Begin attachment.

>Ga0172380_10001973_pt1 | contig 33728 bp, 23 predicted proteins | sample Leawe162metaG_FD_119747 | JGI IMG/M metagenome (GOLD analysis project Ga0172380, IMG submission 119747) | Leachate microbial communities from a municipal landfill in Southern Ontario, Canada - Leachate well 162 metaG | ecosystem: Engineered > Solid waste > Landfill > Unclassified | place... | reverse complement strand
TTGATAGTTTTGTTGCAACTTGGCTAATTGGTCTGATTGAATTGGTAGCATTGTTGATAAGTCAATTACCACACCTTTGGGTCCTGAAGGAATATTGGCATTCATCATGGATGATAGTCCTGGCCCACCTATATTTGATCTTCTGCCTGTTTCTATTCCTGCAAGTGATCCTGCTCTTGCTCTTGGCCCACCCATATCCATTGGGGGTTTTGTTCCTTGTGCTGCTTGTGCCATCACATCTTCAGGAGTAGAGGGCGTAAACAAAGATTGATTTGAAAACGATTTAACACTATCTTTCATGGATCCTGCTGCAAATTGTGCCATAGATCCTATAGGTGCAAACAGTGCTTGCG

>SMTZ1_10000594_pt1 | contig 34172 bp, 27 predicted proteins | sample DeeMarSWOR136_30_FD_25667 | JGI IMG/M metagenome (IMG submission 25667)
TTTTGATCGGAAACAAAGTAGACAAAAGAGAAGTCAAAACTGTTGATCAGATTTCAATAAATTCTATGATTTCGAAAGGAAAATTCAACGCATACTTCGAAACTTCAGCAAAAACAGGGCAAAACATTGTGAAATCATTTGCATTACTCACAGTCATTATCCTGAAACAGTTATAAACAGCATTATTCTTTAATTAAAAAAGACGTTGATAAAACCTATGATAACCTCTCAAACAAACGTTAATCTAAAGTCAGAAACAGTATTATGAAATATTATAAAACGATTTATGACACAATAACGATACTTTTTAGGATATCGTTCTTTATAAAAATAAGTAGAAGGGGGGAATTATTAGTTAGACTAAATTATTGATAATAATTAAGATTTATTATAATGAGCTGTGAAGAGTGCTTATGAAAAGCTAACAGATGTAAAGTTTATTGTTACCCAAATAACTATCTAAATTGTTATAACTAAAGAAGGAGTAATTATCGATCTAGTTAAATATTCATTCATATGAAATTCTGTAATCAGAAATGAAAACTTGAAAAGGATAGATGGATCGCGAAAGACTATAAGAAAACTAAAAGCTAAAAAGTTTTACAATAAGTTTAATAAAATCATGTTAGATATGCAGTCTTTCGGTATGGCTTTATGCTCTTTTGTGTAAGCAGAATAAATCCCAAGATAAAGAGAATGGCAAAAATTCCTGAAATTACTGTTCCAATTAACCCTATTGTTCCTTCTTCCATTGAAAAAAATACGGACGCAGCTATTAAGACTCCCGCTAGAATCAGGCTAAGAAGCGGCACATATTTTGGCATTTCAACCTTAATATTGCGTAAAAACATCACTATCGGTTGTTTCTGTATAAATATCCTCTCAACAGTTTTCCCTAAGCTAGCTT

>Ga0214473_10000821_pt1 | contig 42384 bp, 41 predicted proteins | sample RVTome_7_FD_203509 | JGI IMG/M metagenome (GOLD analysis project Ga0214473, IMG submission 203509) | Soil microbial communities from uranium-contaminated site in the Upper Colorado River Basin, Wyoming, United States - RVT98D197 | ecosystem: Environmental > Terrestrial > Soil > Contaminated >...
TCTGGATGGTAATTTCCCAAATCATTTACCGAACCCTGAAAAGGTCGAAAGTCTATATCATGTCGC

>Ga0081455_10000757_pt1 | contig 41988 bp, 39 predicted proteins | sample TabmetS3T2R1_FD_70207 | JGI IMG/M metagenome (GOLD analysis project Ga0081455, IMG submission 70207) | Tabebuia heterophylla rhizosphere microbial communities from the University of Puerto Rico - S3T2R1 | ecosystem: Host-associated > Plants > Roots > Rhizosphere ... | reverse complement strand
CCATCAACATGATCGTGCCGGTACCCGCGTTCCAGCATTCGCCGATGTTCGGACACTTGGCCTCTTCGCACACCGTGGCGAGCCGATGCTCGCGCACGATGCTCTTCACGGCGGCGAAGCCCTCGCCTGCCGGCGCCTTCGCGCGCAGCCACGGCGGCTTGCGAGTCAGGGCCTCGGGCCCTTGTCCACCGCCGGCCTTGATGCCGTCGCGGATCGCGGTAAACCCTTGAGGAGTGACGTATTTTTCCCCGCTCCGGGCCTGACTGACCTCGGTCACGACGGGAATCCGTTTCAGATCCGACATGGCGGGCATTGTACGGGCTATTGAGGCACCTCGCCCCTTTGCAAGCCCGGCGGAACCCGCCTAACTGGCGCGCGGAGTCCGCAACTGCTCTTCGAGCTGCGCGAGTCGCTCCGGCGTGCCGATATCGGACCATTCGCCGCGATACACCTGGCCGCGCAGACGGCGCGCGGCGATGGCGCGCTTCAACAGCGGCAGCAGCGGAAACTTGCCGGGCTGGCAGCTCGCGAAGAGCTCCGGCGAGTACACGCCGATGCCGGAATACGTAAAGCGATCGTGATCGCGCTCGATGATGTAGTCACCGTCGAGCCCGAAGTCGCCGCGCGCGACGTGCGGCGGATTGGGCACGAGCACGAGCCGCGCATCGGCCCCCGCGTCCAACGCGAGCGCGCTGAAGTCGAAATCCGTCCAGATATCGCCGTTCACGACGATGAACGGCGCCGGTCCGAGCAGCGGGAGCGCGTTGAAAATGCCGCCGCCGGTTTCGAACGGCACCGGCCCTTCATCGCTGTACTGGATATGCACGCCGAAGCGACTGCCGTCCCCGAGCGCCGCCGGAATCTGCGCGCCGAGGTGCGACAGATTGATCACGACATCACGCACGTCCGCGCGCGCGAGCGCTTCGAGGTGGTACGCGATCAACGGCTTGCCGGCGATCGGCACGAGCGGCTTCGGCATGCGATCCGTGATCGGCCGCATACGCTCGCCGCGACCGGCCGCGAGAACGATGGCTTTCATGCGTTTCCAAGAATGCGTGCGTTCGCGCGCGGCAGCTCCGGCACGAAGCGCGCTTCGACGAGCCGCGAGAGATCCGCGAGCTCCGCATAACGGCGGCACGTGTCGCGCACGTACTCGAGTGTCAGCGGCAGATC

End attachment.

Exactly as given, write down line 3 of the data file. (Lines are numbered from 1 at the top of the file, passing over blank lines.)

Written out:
>SMTZ1_10000594_pt1 | contig 34172 bp, 27 predicted proteins | sample DeeMarSWOR136_30_FD_25667 | JGI IMG/M metagenome (IMG submission 25667)